While you were sleeping, innovation was doing things. Yep, things. I could tell you, but I'd have to kill you.
1. Remember the ocean floor seepage close to BP's containment cap? Apparently it's coming from another well and, says Admiral Thad Allen, a drip is not a leak. Something else that could be escaping from BP is Tony Hayward—not, however, as a drip, but as a resignation. The Guardian reckons he'll be an ex-employee of the firm, which has tabled around $7 billion of assets for a sell-off, by October 1. As the testimony in Kenner, Louisiana continues, reports make grim reading for the oil firm which apparently continued to drill even after the leak had been reported.
2. Is the special relationship (i.e., the one between Britain and the U.S., the one I live five days a week with my lovely American employers) back on track? Well, the Love-In at the White House between "Beerack" and "Slasher" yesterday seems to look pretty pukka. As well as not singling out BP for special treatment, said Cameron, Pentagon hacker Gary McKinnon, and Al-Megrahi, the Lockerbie bomber, were also topics for discussion. Art fans might be interested to see what Cameron brought Obama as a present: a painting by tagger-turned-artist Ben Eine. It's beautiful.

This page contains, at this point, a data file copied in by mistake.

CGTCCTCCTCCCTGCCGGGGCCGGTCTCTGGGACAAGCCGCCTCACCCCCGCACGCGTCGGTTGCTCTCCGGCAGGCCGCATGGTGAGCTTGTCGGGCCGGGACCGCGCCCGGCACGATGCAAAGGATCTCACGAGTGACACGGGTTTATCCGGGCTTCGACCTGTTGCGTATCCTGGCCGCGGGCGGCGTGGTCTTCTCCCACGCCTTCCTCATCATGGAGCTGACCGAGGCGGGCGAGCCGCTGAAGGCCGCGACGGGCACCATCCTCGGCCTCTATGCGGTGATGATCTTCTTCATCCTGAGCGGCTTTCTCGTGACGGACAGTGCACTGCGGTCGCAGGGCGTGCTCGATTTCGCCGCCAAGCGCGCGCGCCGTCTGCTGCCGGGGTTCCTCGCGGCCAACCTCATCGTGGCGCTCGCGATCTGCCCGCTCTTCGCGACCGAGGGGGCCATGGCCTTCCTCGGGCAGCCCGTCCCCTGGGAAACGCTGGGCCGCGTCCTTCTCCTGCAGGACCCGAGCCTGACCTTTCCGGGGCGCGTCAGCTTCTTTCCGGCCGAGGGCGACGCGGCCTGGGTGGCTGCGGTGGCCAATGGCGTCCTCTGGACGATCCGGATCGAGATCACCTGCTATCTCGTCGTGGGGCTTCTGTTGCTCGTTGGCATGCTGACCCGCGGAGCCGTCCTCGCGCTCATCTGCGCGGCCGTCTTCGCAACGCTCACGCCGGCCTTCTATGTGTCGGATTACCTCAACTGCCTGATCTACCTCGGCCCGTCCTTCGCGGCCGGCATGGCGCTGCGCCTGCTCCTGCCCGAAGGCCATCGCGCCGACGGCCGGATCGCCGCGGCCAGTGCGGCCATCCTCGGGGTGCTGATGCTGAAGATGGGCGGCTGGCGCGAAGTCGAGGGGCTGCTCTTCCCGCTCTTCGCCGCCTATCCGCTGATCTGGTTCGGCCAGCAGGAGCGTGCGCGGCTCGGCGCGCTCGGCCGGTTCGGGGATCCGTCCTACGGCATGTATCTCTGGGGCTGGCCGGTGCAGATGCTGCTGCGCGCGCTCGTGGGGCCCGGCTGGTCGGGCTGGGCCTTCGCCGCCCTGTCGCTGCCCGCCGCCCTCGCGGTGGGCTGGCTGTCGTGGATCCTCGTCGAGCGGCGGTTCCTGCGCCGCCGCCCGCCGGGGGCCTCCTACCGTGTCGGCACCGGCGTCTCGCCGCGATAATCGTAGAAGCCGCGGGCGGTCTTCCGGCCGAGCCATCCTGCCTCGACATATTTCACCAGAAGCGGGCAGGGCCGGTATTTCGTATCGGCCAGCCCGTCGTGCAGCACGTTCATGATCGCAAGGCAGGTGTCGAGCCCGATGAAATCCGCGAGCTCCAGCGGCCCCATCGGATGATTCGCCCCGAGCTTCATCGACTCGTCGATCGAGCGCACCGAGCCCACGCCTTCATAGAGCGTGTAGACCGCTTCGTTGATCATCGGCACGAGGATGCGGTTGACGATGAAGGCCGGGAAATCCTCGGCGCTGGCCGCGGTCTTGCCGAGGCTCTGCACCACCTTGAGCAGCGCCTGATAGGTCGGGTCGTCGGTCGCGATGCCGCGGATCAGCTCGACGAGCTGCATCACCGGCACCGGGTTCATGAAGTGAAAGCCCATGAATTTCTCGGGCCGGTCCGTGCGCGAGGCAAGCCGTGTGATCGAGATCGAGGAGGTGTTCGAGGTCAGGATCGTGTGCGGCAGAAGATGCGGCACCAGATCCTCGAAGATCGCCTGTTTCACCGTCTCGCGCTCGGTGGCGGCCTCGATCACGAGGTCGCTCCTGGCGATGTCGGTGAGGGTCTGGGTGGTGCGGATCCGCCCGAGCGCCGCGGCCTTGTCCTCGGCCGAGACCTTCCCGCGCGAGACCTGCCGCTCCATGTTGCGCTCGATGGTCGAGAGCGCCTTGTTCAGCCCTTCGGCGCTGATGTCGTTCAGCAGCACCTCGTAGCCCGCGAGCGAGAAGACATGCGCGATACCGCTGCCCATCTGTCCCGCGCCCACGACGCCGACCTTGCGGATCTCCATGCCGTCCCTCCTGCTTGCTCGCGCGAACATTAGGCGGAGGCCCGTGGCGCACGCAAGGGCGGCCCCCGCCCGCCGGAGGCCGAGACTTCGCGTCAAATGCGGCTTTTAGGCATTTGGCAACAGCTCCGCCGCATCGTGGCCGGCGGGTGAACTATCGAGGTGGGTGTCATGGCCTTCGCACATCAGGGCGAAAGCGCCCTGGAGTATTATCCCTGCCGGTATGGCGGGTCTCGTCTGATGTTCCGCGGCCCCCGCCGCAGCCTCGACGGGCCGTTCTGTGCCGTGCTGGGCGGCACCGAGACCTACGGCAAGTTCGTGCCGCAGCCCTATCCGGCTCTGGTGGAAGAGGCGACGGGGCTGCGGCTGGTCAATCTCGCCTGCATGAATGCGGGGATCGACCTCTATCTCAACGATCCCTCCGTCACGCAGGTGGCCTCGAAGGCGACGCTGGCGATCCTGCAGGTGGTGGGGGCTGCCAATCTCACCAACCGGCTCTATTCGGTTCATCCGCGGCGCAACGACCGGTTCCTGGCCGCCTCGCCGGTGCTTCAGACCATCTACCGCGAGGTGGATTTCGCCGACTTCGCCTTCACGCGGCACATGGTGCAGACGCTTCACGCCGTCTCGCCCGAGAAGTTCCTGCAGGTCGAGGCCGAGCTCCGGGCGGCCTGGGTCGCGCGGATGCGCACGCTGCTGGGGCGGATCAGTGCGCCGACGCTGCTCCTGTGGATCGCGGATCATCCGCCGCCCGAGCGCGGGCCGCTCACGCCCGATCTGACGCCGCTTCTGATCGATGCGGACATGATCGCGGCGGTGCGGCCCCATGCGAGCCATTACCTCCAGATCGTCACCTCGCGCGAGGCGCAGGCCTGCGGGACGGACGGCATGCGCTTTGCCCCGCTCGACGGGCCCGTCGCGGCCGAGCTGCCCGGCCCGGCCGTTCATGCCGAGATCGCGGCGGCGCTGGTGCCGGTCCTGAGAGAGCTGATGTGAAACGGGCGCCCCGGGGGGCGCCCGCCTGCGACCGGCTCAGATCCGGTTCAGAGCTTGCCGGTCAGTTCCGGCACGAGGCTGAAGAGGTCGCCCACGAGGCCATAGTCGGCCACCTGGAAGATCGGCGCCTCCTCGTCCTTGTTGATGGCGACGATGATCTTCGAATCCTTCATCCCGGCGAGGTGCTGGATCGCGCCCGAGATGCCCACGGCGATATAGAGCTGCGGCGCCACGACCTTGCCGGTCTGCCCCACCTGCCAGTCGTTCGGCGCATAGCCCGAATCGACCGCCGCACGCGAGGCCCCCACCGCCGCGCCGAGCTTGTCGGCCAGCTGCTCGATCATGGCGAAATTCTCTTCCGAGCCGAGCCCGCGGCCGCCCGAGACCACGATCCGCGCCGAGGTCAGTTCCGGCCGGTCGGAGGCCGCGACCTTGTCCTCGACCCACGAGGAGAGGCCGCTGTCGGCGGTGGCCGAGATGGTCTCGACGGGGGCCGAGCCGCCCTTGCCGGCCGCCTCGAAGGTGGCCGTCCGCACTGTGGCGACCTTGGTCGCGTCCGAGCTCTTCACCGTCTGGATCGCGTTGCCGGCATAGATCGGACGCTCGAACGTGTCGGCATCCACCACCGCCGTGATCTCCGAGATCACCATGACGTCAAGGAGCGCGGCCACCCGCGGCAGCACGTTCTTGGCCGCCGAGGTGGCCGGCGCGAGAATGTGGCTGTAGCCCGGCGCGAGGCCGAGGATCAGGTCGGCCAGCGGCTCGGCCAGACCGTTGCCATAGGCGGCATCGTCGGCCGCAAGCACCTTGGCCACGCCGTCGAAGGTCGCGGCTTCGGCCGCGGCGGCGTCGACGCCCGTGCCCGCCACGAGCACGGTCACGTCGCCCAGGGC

3. The wonderfully named Very Large Telescope facility in Chile (V.L.T., not to be confused with B.L.T.) has detected a monster star. It goes by the name of R136a1 and is around 265 times bigger than the sun. In other space news, the U.K. is to open an earth observatory which will monitor our own planet from outer space. The Earth observation hub will focus on environmental data and is opening in 2011 in Harwell, Oxfordshire.
4. Steven Chu, the Energy Secretary, has taken his state department online, opening the official blog with a promise of "transparency, engagement and accessibility." There's also a Twitter account, a Facebook page, but nothing, as yet, on Craigslist.
5. China has been making some exciting forays into the world of clean energy. It's just announced an investment of $738 billion on attempting to bind its carbon footprint, thought by some climate-change naysayers to be an outmoded practice. The money will be spent over the next decade—so that's around $74 billion per annum, an increase of over 100% from last year's $34.6 billion.